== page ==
Long non-coding RNA SNHG15 interacts with and stabilizes transcription factor Slug and promotes colon cancer progression

This research in Cancer Letters (2018) proposes that lncRNA SNHG15 promotes colon cancer cell migration in colorectal cancer cell lines, including HCT116.

Overexpression of long non-coding RNA TUG1 promotes colon cancer progression

This paper was published in the Medical Science Monitor journal in 2016. The study found that oncogenic LncRNA TUG1 promotes the proliferation and migration of HCT116 colon cancer cells.

Drug resistance induces the upregulation of H2S-producing enzymes in HCT116 colon cancer cells

This research in the Biochemical Pharmacology journal (2018) proposes that drug resistance development upsurges the levels of H2S-producing enzymes in HCT116 colon cancer cells.

Apoptotic and antiproliferative effects of Inula viscosa L. water extract in the expression of microRnas on HCT 116 cell line: an in vitro study

This research paper in the International Journal of Environmental Health Research (2023) proposes that Inula viscosa L. extract exerts an anticancer effect on HCT116 colorectal cancer cells via regulating microRNAs.

Resources for HCT116 cells

Below are a few resources on HCT116 cells.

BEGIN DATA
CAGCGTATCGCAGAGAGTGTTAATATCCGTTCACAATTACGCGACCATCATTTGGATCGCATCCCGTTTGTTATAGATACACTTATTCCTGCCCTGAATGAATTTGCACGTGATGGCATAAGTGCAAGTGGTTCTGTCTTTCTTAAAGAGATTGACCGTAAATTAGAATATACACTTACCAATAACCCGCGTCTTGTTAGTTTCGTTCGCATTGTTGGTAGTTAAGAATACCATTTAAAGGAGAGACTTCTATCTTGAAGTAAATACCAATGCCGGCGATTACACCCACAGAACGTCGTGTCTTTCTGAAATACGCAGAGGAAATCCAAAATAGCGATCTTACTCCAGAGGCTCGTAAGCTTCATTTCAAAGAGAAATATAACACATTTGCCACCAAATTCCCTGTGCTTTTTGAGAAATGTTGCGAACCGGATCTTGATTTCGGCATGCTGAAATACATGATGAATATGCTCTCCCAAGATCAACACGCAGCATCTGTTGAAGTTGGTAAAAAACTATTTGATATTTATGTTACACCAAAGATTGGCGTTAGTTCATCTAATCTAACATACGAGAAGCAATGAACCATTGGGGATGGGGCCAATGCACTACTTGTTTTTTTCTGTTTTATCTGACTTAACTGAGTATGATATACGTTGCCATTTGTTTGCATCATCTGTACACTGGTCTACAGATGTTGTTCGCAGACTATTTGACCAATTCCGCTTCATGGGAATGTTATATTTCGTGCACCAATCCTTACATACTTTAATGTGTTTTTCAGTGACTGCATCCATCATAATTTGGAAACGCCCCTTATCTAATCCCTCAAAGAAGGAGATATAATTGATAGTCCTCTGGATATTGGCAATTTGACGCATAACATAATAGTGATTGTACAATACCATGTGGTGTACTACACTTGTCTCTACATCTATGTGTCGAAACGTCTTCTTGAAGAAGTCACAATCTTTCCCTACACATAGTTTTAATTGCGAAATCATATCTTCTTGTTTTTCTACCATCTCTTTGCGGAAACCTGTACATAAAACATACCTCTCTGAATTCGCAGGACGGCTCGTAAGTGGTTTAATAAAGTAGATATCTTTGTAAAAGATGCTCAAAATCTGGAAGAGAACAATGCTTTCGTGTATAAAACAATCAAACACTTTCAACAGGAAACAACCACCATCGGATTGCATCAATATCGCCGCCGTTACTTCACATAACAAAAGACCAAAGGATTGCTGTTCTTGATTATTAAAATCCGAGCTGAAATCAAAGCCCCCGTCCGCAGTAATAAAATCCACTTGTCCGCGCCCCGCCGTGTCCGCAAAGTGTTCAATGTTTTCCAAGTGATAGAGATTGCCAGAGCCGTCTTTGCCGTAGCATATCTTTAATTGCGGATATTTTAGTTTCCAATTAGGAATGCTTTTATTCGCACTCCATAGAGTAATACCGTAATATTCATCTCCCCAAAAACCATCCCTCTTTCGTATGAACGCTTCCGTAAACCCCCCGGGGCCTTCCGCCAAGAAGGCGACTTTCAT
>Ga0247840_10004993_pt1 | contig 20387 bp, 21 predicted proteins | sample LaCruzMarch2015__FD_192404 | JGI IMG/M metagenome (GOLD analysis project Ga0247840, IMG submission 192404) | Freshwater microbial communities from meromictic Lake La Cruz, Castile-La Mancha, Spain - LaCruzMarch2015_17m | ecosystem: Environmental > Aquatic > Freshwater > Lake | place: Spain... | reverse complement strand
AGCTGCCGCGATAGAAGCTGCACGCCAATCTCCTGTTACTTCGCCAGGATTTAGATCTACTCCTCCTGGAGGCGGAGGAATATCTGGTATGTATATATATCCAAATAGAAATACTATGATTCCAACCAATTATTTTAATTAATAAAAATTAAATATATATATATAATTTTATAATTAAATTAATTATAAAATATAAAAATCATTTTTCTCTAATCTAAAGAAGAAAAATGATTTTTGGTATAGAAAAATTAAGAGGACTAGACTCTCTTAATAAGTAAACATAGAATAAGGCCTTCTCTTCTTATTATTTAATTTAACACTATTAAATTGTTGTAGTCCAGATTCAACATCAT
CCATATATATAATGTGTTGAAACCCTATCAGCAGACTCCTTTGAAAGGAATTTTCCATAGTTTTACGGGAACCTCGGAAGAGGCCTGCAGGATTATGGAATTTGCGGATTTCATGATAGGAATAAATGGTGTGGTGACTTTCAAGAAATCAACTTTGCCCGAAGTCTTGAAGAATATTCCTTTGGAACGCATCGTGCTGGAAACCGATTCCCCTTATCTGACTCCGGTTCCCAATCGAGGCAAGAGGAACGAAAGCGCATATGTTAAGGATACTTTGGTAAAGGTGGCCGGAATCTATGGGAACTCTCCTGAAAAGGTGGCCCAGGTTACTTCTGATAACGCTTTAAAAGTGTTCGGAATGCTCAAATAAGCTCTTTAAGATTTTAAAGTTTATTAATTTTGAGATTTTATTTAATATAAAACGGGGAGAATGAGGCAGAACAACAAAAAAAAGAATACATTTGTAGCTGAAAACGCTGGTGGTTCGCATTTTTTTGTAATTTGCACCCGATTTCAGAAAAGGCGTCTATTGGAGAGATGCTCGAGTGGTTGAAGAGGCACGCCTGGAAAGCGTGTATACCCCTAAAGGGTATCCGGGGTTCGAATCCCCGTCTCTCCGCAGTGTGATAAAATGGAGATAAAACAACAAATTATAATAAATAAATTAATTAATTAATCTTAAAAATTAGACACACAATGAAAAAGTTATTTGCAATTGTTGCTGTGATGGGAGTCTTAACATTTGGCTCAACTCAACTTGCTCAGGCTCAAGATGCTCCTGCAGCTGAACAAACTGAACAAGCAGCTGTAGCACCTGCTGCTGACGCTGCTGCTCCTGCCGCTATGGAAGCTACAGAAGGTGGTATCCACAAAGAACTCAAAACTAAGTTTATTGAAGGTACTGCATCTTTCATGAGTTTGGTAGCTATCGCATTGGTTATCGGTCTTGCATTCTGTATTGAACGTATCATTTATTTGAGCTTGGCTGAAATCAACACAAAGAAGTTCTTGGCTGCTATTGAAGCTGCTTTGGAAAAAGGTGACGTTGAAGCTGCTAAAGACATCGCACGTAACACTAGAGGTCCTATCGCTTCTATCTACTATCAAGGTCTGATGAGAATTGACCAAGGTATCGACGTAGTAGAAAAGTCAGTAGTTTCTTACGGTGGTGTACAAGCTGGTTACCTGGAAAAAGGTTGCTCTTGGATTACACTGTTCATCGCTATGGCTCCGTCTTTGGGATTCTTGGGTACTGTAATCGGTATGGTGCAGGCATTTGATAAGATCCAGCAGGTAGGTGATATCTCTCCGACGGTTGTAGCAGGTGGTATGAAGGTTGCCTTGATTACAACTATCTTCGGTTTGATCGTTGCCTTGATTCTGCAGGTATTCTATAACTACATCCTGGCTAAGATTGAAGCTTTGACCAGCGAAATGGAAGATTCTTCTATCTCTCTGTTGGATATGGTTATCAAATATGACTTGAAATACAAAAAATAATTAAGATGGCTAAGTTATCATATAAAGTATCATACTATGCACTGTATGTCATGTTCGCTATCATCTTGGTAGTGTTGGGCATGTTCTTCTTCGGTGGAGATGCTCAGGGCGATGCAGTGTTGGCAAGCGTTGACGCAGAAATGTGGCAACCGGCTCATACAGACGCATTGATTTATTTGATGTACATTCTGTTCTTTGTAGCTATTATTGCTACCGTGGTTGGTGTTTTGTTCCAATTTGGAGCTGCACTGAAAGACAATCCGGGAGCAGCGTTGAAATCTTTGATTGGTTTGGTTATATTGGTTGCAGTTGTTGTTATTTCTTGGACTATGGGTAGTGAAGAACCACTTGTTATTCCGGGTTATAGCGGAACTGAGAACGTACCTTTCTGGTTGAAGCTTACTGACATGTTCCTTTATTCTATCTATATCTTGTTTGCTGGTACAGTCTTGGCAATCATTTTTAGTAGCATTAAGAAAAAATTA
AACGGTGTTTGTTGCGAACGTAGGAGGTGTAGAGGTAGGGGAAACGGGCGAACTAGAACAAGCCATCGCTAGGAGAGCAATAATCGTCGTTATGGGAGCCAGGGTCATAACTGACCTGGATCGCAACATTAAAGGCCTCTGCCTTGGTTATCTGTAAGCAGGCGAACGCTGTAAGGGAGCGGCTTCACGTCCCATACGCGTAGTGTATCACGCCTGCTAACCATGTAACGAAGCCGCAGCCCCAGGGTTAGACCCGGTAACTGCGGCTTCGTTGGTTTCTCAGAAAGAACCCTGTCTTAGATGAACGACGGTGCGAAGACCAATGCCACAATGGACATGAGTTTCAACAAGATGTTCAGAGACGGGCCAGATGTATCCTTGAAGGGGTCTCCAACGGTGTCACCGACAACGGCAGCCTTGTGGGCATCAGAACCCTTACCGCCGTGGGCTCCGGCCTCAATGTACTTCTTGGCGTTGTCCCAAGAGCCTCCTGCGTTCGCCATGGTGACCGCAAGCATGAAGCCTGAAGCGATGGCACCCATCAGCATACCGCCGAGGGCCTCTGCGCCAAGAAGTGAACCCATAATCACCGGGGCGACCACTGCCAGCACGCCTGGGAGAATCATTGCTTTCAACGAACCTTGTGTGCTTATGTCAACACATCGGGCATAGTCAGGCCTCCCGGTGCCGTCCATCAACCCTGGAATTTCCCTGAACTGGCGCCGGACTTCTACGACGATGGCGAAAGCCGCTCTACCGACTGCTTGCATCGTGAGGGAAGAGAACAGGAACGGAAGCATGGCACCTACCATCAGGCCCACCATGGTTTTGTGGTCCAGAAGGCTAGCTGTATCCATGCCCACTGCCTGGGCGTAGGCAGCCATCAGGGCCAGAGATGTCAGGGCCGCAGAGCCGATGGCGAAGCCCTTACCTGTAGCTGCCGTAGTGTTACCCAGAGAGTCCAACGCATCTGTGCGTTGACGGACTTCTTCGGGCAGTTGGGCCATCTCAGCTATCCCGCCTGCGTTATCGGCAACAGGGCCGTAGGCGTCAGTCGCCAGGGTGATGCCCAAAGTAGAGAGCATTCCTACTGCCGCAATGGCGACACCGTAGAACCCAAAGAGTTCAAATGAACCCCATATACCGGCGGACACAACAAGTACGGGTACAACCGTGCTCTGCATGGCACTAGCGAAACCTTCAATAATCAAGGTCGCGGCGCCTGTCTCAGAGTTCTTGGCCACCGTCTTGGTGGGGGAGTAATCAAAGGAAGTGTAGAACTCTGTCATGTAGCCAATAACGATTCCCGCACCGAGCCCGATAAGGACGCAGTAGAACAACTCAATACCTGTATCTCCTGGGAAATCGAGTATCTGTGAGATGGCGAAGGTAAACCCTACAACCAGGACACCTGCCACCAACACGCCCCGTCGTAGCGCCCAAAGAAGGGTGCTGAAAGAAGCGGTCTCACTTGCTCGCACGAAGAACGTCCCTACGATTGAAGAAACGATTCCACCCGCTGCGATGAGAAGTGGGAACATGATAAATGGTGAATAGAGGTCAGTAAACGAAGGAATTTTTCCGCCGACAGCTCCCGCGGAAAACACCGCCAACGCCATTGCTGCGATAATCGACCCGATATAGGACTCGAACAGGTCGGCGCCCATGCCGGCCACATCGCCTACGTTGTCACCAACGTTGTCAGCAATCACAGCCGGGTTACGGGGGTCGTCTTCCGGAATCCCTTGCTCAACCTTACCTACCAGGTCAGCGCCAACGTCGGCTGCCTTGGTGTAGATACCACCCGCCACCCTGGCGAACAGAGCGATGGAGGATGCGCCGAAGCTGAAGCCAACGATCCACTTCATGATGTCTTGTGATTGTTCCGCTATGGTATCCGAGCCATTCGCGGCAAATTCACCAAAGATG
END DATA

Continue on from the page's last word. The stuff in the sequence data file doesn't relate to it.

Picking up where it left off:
Frequently Asked Questions About HCT116 Cells

HCT116 is a cell line derived from human colorectal carcinoma, extensively utilized in cancer research to study the biology, genetics, and treatment responses of colorectal cancer.
In standard culture conditions, HCT116 cells, which exhibit an epithelial-like morphology, usually measure around 15 micrometers in diameter.
Although initially considered near-diploid, further genetic analyses have shown that HCT116 cells possess chromosomal abnormalities, rendering them aneuploid, which is a hallmark of many cancer cells.
The split ratio for HCT116 cells, which indicates the proportion of cells transferred to a new culture vessel during subculturing, typically ranges from 1:3 to 1:6, depending on the cell density and growth rate.
HCT116 and SW480 cells, both derived from colorectal carcinomas, differ in their genetic mutations, tumorigenic capabilities, and responses to drugs, reflecting the heterogeneity of colorectal cancer.